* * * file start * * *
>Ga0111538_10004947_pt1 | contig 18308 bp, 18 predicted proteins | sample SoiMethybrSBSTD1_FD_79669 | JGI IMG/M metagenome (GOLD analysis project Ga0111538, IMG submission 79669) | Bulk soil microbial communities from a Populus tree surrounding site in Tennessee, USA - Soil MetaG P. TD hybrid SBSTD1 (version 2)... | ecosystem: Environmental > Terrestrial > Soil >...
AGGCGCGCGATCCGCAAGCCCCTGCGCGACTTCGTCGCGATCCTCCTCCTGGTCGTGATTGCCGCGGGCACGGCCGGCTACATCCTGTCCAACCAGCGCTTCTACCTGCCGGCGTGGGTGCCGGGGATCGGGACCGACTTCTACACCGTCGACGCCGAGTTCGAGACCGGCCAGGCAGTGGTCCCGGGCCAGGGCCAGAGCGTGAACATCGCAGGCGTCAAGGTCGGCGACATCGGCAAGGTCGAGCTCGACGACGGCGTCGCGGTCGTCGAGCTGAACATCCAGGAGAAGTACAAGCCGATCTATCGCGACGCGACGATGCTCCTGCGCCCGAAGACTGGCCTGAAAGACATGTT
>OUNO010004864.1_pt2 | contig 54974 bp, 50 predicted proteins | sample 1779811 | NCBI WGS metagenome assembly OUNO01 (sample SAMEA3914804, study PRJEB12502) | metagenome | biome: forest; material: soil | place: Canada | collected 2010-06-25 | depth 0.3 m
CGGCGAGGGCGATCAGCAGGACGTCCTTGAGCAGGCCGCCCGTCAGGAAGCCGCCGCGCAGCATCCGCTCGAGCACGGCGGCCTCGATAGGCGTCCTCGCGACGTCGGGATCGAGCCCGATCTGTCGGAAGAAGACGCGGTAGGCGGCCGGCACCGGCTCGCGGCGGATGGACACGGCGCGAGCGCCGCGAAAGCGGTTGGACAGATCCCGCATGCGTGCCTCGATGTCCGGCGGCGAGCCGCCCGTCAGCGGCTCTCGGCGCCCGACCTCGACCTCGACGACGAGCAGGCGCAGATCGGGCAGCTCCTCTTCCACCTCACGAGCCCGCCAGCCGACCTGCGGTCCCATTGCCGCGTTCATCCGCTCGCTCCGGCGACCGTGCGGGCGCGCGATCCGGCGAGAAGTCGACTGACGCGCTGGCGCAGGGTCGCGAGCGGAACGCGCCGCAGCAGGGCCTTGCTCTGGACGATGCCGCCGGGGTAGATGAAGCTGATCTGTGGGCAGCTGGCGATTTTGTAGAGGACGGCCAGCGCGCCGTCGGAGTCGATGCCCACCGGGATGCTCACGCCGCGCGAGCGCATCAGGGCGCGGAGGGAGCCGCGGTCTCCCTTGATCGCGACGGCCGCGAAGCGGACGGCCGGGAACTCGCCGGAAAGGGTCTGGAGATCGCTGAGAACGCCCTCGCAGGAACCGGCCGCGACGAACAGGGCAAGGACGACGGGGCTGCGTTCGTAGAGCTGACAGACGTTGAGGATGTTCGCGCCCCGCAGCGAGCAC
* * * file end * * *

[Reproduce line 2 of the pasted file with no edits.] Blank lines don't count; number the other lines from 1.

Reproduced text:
AGGCGCGCGATCCGCAAGCCCCTGCGCGACTTCGTCGCGATCCTCCTCCTGGTCGTGATTGCCGCGGGCACGGCCGGCTACATCCTGTCCAACCAGCGCTTCTACCTGCCGGCGTGGGTGCCGGGGATCGGGACCGACTTCTACACCGTCGACGCCGAGTTCGAGACCGGCCAGGCAGTGGTCCCGGGCCAGGGCCAGAGCGTGAACATCGCAGGCGTCAAGGTCGGCGACATCGGCAAGGTCGAGCTCGACGACGGCGTCGCGGTCGTCGAGCTGAACATCCAGGAGAAGTACAAGCCGATCTATCGCGACGCGACGATGCTCCTGCGCCCGAAGACTGGCCTGAAAGACATGTT